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Bill C-45 is a 457-page omnibus budget legislation bill (also known as the Jobs and Growth Act) that will make changes to several Canadian laws and enactments. Bill C-45 includes the following:

Bill S-6 First Nations Election Act

Bill S-8- Safe Drinking Water for First Nations Act

Bill S-2-Family Homes on Reserve and Matrimonial Interests or Rights Act

Bill C-428 Indian Act Amendment and Replacement Act

Bill S-207- An Act to Amend the Interpretation Act Bill S-212- First Nations Self Government Recognition Act. This includes the Indian Act, the Fisheries Act, the Canadian Environmental Assessment Act, and the Navigable Waters Act.

These changes are detrimental to all Canadians, not just First Nations peoples.We need to all stand together instead of falling to the divide and conquer strategy that has been used upon us all.

Stephen Harper and the Government of Canada need to recognize that they cannot just enact legislation such as Bill C-45 without negotiation. A refusal to negotiate means that they are not considering First Nations people, their distinct nations and their ownership of what we all know as Turtle Island. Their refusal is an affront to international law, the Constitution of Canada, and the UN Declaration on the Rights of Indigenous Peoples.

The Government of Canada never consulted with ANY First Nations in regards to these amendments as outlined in our treaty rights and the UN Declaration on the Rights of Indigenous Peoples.

Article 32 in the UN Declaration on the Rights of Indigenous Peoples states:

1.Indigenous peoples have the right to determine and develop priorities and strategies for the development or use of their lands or territories and other resources.States shall consult and cooperate in good faith with the Indigenous peoples concerned through their own representative institutions in order to obtain their free and informed consent prior to the approval of any project affecting their lands or territories and other resources, particularly in connection with the development, utilization or exploitation of mineral, water or other resources and other constructive arrangements concluded with States or their successors and to have States honour and respect such treaties, agreements and other constructive arrangements.

2. Nothing in this Declaration may be interpreted as diminishing or eliminating the rights of Indigenous peoples contained in treaties, agreements and other constructive arrangements.” and lastly Article 40 states: “Indigenous peoples have the right to access to and prompt decision through just and fair procedures for the resolution of conflicts and disputes with States or other parties, as well as to effective remedies for all infringements of their individual and collective rights. Such a decision shall give due consideration to the customs, traditions, rules and legal systems of the Indigenous peoples concerned and international human rights. There is a duty to consult. There is the need for the Canadian government to acknowledge the ongoing systemic nature of Canada’s colonial past and present before First Nations/Metis/Inuit Peoples see and believe that PM Stephen Harper and his government are sincere about paving a path forward together.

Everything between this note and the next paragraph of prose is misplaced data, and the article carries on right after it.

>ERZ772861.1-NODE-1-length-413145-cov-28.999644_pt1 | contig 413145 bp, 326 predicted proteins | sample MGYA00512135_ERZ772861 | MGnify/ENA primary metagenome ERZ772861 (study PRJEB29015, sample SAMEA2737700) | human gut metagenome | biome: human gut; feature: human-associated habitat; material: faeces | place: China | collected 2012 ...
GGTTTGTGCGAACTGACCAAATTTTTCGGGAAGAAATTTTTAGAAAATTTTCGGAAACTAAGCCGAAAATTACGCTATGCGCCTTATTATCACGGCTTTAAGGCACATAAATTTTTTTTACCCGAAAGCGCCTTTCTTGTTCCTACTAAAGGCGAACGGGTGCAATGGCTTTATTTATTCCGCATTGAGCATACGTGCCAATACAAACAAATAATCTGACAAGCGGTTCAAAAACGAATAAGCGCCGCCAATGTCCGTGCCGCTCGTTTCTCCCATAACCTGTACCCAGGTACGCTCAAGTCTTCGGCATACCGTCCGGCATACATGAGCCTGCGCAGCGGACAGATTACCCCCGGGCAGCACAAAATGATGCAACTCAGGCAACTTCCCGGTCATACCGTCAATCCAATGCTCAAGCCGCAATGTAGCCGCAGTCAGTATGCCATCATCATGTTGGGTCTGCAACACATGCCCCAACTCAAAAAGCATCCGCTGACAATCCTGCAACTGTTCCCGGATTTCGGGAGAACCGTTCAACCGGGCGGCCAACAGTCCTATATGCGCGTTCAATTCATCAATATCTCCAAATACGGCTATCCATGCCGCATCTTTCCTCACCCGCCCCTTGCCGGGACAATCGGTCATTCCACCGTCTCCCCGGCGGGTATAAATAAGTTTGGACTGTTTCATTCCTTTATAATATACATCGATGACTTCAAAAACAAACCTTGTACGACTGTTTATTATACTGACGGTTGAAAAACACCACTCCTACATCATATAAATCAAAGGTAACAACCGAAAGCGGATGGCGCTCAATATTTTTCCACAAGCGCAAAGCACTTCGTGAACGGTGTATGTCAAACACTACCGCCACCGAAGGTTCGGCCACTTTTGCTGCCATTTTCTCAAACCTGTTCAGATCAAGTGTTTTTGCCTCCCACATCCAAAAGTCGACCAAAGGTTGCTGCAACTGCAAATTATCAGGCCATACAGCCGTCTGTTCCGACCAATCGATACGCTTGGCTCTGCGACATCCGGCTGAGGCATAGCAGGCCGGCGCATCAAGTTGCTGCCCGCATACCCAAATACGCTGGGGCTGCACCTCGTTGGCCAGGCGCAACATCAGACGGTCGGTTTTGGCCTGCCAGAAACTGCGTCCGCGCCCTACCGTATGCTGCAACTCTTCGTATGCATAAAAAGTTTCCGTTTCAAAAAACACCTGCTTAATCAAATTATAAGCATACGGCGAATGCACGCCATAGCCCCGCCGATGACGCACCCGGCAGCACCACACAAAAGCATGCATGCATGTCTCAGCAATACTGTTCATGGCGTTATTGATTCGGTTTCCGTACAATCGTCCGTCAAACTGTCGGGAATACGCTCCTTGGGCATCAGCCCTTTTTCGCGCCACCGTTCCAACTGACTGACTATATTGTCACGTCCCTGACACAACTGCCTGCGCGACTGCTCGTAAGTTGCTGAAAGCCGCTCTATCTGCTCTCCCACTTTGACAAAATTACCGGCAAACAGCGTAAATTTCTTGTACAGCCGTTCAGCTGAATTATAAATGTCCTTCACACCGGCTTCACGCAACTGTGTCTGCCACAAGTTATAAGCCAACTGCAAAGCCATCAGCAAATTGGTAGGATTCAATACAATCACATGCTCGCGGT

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About The Author

Christine Miskonoodinkwe Smith

Christine Miskonoodinkwe Smith is a Saulteaux woman from Peguis First Nation. She graduated from the University of Toronto with a specialization in Aboriginal Studies and with a Masters in Education in Social Justice in 2017. Her story, “Choosing the Path to Healing” appeared in the 2006 anthology Growing Up Girl: An Anthology of Voices from Marginalized Spaces, and a creative non-fiction piece titled “As A Child” was published in Yellow Medicine Review in 2008. “Mother: An Essay” was published in Yellow Medicine Review Spring 2011, and her poem titled, “I Remember” in xxx ndn, a book of poetry published by the Aboriginal Writers Collective of Manitoba. Miskonoodinkwe has written for the Native Canadian, Anishinabek News, Windspeaker, FNH Magazine, New Tribe Magazine, the Piker Press and MUSKRAT Magazine.

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